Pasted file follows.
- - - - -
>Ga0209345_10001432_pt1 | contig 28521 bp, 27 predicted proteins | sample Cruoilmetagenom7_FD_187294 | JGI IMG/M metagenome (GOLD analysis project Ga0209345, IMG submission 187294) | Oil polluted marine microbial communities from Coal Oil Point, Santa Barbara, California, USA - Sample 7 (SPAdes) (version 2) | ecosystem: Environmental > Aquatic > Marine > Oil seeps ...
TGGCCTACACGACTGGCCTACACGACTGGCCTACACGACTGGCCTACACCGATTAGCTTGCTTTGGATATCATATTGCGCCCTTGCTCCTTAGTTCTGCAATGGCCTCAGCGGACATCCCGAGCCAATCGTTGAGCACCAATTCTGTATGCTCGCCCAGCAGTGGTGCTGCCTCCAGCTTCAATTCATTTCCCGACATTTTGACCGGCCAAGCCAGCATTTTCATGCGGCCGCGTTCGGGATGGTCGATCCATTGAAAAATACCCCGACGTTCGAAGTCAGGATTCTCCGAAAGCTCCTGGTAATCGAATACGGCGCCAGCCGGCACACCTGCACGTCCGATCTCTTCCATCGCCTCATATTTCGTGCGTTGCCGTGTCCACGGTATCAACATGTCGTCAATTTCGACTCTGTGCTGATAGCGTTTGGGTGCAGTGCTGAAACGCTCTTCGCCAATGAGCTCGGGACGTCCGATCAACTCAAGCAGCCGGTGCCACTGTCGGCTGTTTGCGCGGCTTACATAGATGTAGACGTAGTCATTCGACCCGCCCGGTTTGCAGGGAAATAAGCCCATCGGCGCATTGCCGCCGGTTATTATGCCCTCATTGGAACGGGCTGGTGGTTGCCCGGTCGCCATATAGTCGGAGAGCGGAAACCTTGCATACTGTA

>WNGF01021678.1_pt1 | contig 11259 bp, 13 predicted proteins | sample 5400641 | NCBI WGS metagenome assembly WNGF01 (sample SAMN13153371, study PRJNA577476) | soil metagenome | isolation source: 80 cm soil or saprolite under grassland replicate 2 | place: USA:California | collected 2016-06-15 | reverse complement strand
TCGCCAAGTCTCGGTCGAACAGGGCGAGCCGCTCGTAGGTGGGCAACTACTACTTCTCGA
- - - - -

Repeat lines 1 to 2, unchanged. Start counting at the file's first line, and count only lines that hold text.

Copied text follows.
>Ga0209345_10001432_pt1 | contig 28521 bp, 27 predicted proteins | sample Cruoilmetagenom7_FD_187294 | JGI IMG/M metagenome (GOLD analysis project Ga0209345, IMG submission 187294) | Oil polluted marine microbial communities from Coal Oil Point, Santa Barbara, California, USA - Sample 7 (SPAdes) (version 2) | ecosystem: Environmental > Aquatic > Marine > Oil seeps ...
TGGCCTACACGACTGGCCTACACGACTGGCCTACACGACTGGCCTACACCGATTAGCTTGCTTTGGATATCATATTGCGCCCTTGCTCCTTAGTTCTGCAATGGCCTCAGCGGACATCCCGAGCCAATCGTTGAGCACCAATTCTGTATGCTCGCCCAGCAGTGGTGCTGCCTCCAGCTTCAATTCATTTCCCGACATTTTGACCGGCCAAGCCAGCATTTTCATGCGGCCGCGTTCGGGATGGTCGATCCATTGAAAAATACCCCGACGTTCGAAGTCAGGATTCTCCGAAAGCTCCTGGTAATCGAATACGGCGCCAGCCGGCACACCTGCACGTCCGATCTCTTCCATCGCCTCATATTTCGTGCGTTGCCGTGTCCACGGTATCAACATGTCGTCAATTTCGACTCTGTGCTGATAGCGTTTGGGTGCAGTGCTGAAACGCTCTTCGCCAATGAGCTCGGGACGTCCGATCAACTCAAGCAGCCGGTGCCACTGTCGGCTGTTTGCGCGGCTTACATAGATGTAGACGTAGTCATTCGACCCGCCCGGTTTGCAGGGAAATAAGCCCATCGGCGCATTGCCGCCGGTTATTATGCCCTCATTGGAACGGGCTGGTGGTTGCCCGGTCGCCATATAGTCGGAGAGCGGAAACCTTGCATACTGTA